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Movie review: 'Trance' is energetic and erotic, but also confused

Published April 11, 2013 2:36 pm

This is an archived article that was published on sltrib.com in 2013, and information in the article may be outdated. It is provided only for personal research purposes and may not be reprinted.

There's suspended disbelief, there's complete abandonment of logic, and then there's "Trance," a heist thriller that turns out to be a different animal entirely.

James McAvoy stars as Simon, an auction-house worker who is labeled a hero when art thieves crack his skull while trying to nick a precious Goya. Simon's brain injury jostles his memory, which becomes a problem when the thieves' leader Franck (Vincent Cassel) muscles Simon — who was actually involved in planning the heist — to find the now-missing painting. Franck forces Simon to try hypnosis, which is how he ends up involved with Elizabeth (Rosario Dawson), a hynpotherapist with a few secrets of her own.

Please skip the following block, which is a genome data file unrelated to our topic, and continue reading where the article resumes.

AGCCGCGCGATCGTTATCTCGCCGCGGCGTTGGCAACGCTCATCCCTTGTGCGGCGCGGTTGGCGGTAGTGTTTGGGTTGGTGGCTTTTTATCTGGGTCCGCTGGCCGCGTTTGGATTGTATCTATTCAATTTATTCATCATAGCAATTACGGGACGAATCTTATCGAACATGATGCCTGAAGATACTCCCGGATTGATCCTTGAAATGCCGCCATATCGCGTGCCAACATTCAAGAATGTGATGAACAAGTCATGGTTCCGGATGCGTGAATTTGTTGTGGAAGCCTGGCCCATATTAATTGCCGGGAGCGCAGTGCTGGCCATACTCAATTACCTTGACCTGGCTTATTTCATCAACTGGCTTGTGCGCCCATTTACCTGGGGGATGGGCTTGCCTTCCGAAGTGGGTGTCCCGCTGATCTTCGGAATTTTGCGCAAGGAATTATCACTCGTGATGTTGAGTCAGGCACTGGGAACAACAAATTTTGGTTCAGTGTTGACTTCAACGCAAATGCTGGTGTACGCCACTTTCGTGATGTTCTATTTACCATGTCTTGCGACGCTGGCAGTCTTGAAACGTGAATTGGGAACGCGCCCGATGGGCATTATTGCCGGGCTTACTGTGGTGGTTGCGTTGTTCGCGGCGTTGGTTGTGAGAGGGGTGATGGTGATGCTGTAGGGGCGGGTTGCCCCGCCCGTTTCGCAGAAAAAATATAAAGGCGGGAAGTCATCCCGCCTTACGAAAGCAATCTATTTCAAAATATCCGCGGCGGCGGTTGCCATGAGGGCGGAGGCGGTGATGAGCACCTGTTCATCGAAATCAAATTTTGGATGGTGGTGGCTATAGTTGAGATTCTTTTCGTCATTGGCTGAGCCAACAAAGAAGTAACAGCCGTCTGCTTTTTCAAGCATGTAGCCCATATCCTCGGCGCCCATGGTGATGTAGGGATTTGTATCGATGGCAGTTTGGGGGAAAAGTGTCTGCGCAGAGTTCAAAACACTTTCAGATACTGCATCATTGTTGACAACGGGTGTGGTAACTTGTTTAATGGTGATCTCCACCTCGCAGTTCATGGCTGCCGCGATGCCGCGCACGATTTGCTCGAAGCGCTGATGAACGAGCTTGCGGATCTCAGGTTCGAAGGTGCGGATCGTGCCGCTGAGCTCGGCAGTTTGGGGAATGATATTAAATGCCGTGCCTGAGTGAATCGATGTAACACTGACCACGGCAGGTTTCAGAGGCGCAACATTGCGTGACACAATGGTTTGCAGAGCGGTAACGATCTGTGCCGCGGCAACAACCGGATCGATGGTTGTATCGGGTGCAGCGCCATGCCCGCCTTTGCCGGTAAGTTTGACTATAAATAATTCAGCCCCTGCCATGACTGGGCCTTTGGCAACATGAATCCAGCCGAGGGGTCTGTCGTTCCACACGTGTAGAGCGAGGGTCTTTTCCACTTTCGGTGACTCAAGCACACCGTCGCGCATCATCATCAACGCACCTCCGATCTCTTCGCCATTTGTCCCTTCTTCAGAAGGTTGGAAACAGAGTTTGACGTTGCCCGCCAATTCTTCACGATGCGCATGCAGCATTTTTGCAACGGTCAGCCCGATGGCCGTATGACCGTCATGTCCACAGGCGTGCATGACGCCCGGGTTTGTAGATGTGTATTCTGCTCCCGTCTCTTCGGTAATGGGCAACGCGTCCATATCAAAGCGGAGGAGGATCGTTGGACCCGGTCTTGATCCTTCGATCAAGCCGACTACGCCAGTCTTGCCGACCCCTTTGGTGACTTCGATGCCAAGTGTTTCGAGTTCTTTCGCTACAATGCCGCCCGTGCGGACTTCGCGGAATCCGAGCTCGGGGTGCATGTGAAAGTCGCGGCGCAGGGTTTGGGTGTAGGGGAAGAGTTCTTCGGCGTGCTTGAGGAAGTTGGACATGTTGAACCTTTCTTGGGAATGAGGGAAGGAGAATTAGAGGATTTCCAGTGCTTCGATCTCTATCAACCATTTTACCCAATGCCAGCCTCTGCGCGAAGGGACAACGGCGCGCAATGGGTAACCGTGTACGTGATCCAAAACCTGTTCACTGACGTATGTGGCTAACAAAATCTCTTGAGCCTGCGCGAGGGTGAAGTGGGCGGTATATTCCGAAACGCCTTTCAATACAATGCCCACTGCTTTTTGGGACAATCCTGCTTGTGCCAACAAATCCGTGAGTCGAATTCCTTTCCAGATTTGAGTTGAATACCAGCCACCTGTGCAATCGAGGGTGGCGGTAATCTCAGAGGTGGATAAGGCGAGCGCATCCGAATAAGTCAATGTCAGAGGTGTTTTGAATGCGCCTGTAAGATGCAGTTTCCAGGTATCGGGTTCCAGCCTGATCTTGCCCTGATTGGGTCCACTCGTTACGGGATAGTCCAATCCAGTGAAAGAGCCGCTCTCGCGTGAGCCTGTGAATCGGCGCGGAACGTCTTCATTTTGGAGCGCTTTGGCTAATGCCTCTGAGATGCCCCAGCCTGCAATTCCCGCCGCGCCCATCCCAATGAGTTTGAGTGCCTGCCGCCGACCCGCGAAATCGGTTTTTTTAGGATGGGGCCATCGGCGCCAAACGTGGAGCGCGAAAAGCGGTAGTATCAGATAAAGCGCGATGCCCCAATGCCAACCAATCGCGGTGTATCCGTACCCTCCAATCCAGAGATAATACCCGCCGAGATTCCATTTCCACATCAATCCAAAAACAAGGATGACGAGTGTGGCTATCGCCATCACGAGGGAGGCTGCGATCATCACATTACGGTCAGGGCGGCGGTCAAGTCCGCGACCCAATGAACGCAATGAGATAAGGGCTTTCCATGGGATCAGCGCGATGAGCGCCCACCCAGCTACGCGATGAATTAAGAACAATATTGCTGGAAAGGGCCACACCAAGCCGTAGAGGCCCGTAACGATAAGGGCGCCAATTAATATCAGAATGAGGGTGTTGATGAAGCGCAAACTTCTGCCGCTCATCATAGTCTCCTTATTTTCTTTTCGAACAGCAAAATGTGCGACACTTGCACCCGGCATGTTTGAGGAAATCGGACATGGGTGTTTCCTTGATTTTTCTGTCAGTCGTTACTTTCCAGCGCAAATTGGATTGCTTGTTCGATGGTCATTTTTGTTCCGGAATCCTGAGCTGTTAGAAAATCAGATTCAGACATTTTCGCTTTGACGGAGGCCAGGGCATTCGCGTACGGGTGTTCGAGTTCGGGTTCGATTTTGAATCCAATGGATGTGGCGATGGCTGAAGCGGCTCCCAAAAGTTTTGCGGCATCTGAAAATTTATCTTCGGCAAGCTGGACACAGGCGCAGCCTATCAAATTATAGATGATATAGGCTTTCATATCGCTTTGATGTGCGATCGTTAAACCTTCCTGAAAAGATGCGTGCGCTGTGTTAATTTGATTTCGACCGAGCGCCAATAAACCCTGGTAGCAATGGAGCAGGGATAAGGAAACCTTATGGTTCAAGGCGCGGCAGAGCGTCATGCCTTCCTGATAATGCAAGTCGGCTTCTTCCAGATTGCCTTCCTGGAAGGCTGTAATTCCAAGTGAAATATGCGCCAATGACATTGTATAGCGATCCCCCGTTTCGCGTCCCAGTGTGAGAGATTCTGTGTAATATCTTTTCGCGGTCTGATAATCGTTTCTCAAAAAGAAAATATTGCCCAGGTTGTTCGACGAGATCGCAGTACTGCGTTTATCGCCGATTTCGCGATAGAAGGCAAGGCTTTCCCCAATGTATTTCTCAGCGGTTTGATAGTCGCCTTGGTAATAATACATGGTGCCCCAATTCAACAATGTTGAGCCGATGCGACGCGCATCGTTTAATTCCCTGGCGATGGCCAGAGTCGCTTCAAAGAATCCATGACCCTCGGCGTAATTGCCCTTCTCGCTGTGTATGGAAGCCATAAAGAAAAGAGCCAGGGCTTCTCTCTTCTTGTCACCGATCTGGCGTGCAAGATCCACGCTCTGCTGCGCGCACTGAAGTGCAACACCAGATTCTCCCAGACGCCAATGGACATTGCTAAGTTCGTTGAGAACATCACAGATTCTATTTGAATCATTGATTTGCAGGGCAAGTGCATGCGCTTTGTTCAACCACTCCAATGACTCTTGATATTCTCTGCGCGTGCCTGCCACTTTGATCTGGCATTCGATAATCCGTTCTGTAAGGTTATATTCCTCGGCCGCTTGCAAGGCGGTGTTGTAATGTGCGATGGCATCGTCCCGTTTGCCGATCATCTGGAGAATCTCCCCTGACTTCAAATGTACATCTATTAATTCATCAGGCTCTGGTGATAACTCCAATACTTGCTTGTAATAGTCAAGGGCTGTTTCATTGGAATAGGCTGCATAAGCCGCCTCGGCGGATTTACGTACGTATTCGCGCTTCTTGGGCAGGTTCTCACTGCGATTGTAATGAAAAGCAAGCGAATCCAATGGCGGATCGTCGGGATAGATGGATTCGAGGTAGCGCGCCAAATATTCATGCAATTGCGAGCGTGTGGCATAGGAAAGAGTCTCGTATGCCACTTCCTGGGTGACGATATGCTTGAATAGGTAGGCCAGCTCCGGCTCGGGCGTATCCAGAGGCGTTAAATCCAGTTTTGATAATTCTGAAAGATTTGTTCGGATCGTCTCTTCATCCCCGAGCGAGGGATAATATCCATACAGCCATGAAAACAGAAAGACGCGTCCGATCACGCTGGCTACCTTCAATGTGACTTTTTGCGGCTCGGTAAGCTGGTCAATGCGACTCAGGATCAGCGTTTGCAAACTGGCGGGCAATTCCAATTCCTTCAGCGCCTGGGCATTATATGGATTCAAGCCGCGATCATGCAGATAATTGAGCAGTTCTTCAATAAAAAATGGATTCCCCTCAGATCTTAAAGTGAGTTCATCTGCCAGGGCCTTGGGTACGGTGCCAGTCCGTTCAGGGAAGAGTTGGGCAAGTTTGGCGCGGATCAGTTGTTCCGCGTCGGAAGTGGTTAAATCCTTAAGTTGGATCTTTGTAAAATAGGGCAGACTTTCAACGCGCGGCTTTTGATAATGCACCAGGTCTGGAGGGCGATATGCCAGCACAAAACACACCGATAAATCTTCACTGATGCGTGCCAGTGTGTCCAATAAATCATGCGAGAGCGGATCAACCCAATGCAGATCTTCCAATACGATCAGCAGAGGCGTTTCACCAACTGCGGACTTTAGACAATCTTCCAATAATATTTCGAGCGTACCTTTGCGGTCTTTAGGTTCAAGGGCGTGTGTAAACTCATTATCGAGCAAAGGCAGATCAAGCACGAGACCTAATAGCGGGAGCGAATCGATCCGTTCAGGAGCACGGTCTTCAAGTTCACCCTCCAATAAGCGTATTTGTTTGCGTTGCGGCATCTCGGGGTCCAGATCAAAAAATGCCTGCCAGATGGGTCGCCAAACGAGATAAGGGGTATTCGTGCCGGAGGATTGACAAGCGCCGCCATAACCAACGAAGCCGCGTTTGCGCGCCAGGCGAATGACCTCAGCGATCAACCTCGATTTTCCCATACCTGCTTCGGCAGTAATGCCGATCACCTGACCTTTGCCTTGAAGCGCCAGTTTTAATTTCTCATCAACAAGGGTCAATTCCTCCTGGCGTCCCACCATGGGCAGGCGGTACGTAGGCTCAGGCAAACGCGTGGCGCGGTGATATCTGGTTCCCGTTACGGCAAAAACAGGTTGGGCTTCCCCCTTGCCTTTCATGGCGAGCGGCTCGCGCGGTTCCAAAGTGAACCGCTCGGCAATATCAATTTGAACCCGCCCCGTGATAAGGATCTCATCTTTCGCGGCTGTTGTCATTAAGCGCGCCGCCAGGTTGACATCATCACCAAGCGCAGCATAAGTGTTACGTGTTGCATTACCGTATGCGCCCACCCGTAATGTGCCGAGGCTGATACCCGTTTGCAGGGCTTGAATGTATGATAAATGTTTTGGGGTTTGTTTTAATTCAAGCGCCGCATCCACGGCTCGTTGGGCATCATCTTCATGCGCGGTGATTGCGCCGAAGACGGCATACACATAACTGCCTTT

Director Danny Boyle, making his first movie since "127 Hours" and directing the London Olympics opening ceremonies, applies his usual high gloss and some frank eroticism to the outlandish script (by Joe Ahearne, adapting a 2011 TV-movie, and John Hodge, who wrote Boyle's "Trainspotting" and "Shallow Grave"). Ultimately, though, the gobsmacking plot twists and character reversals are too much to swallow.

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Opens Friday, April 12, at theaters everywhere; rated R for sexual content, graphic nudity, violence, some grisly images, and language; 101 minutes.